What’s happening at other transit agencies?

An Amtrak "Wolverine" train pulling into Ann Arbor, Michigan. Photo by flickr user smaedli.

This weekly post features news from other transit agencies and planners from around the world. Did we miss a good story? Let us know in the comments.

U.S. Transportation Secretary LaHood awards $196 million to reduce train travel time by 30 minutes between Detroit and Chicago (USDOT)

According to Amtrak.com that 300-mile trip currently takes about five hours and 45 minutes. The USDOT press release notes that “these improvements will allow for speeds up to 110 mph on 77 percent of Amtrak’s Wolverine and Blue Water services.” These sorts of improvements are just what is needed to make intercity train travel more competitive with driving and flying. But it bears pointing out that we’re only now making the improvements to our largely 19th Century rail system that Europe was making in the 1960s.

Rishon Le-Ziyyon West line opens (Railway Gazette)

After Israel’s first light rail line opened in Jerusalem earlier this year, the country is pressing on with rail expansion. The first six kilometer (about 3.6 miles) segment of a commuter rail project connecting Tel Aviv to Rishon Le-Ziyyon opened for revenue service this week. The estimated end-to-end travel time is 18 to 20 minutes — due to steep grades — meaning a blistering 12 mph.

Car sharing 2.0 leaps forward in Paris (Transport Politic)

Bike sharing is all the rage in U.S. cities. Washington D.C., Minneapolis and Denver have implemented popular programs and New York is next in line. But Paris — which has had its Vélib bike share since 2007 — is trying to apply a similar model to car sharing. Yonah Freemark says the “all-electric, point-to-point system could revolutionize how we think about the automobile and significantly reduce the need for private cars in our cities.”

Chicago Transit Authority launches real-time bus info displays (CTA)

The CTA website has a small note that packs an exciting punch: “We’ve launched a campaign to install LED screens at 400 bus shelters around town, with the first 150 to be installed over the next six months (by March 2012).” The system will include a button that visually impaired transit riders can push to hear the arrivals times announced over a speaker system.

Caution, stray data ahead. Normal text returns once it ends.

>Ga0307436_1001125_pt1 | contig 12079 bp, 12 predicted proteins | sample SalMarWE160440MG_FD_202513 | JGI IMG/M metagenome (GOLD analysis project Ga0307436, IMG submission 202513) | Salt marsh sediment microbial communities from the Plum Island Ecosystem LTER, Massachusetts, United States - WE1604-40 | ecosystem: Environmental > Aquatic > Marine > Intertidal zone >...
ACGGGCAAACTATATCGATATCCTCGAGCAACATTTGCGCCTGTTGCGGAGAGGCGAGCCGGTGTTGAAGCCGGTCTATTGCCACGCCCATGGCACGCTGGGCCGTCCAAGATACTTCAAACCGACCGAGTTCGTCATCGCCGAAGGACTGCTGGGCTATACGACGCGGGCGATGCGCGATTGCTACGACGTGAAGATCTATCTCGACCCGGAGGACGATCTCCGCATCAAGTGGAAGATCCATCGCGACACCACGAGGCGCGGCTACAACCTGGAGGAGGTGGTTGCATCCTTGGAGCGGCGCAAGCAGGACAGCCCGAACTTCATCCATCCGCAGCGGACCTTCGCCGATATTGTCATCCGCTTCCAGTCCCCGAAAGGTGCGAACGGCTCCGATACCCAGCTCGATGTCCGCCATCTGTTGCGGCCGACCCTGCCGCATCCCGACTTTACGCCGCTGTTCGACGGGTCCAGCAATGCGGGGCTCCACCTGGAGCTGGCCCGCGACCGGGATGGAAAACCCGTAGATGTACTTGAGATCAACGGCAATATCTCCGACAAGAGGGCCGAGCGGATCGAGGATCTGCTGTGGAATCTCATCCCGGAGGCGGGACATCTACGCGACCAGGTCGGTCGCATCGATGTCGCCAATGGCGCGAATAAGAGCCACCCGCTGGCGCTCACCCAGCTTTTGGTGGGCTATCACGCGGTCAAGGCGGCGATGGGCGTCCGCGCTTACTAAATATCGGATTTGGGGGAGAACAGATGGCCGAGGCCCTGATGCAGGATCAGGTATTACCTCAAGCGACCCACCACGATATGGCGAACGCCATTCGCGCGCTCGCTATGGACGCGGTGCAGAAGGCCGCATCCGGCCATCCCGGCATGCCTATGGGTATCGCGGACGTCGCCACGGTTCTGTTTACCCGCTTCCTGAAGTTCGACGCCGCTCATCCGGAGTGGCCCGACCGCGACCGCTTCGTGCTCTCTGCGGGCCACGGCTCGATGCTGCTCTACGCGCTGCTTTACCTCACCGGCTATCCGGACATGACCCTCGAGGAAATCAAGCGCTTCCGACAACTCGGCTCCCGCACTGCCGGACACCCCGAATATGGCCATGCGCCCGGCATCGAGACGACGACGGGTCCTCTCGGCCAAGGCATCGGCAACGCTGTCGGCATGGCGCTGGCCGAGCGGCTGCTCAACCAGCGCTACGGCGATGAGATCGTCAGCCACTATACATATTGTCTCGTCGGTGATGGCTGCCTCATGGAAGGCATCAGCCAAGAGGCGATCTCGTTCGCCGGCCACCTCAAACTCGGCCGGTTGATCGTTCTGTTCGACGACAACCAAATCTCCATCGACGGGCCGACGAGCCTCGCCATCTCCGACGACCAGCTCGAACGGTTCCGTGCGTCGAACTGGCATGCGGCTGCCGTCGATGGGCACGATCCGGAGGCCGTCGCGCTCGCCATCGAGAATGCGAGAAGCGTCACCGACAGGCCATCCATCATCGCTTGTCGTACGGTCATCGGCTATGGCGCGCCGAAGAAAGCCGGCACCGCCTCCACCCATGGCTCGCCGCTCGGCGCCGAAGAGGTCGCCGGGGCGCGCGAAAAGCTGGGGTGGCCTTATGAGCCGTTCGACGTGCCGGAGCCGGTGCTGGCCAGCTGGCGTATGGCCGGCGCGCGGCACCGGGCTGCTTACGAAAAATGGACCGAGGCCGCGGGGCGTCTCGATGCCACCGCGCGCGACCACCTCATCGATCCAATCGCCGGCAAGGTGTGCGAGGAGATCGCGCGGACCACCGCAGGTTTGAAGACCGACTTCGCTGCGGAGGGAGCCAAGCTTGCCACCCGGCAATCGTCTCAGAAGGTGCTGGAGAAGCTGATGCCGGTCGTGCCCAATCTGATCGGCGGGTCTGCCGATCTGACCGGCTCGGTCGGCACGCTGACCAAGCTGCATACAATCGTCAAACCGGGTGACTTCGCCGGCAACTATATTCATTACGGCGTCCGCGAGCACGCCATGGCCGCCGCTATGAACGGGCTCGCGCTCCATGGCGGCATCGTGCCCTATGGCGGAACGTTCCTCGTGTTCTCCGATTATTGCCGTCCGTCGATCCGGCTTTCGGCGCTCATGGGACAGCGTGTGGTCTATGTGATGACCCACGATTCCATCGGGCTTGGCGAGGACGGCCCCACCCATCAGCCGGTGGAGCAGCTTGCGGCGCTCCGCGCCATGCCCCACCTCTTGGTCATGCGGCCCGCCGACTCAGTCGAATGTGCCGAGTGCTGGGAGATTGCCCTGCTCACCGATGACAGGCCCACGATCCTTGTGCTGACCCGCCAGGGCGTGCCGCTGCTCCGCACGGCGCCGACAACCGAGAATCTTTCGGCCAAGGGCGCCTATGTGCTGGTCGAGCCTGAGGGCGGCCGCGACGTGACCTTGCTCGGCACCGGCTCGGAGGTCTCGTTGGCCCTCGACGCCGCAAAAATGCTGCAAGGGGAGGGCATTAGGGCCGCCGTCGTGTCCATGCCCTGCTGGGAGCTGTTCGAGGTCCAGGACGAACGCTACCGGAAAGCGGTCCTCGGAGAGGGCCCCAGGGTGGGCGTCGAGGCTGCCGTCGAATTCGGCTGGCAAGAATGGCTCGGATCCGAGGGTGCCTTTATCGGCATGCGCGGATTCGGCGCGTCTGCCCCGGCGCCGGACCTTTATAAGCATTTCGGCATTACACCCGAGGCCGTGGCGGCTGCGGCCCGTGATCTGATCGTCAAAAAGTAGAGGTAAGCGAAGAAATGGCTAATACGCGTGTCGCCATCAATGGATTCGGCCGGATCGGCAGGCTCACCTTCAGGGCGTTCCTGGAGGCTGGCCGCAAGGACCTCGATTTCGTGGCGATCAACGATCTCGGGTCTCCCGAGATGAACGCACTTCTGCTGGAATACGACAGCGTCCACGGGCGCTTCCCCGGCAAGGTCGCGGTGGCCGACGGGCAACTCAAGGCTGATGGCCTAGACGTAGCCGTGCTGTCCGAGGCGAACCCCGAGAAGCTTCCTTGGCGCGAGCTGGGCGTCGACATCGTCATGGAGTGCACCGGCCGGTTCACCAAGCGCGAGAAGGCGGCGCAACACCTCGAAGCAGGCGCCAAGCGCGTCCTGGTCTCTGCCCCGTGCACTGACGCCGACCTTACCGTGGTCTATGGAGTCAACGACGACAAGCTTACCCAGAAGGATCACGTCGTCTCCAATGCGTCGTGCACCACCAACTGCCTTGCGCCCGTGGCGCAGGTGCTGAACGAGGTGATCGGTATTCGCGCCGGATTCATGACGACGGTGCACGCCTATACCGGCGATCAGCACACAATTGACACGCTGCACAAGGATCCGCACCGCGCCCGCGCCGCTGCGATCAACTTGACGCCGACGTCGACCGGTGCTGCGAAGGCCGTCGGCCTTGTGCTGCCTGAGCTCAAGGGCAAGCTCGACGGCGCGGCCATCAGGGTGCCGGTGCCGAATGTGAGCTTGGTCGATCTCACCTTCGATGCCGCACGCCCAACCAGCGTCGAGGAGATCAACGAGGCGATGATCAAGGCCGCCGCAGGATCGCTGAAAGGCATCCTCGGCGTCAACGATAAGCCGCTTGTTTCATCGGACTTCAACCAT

Ridership on public transportation continues to rise in 2011 (APTA)

The American Public Transportation Association — a member-based advocacy organization — reports that transit ridership saw a nationwide “increase of 85.7 million trips in the first six months” of 2011, versus the same time period last year. The biggest gainer locally in terms of percentage change was Oceanside, Calif., where commuter rail ridership was up 17.1 percent.

2 replies

  1. Yeah, if somehow HSR does get the boot (which would really be a tragic missed opportunity) then at the very least there needs to be direct 110 mph service between LA and the Bay Area/Sacramento in order to compete with driving. Actually, that would not be enough, something like the Acela would be needed if true HSR somehow does not get built, but I’m not going to put the cart before the horse, I still think HSR is on the tracks (pun somewhat intended).

  2. I hope that if CA High Speed does get derailed that funds could be used to increase speeds and expand Amtrak California existing services, (The Pacific Surfliner, San Joaquin, and the Capital Corridor services.) Having these trains run up to 110 miles for most of their routes would really increase their appeal to airplane and car/intercity bus travelers.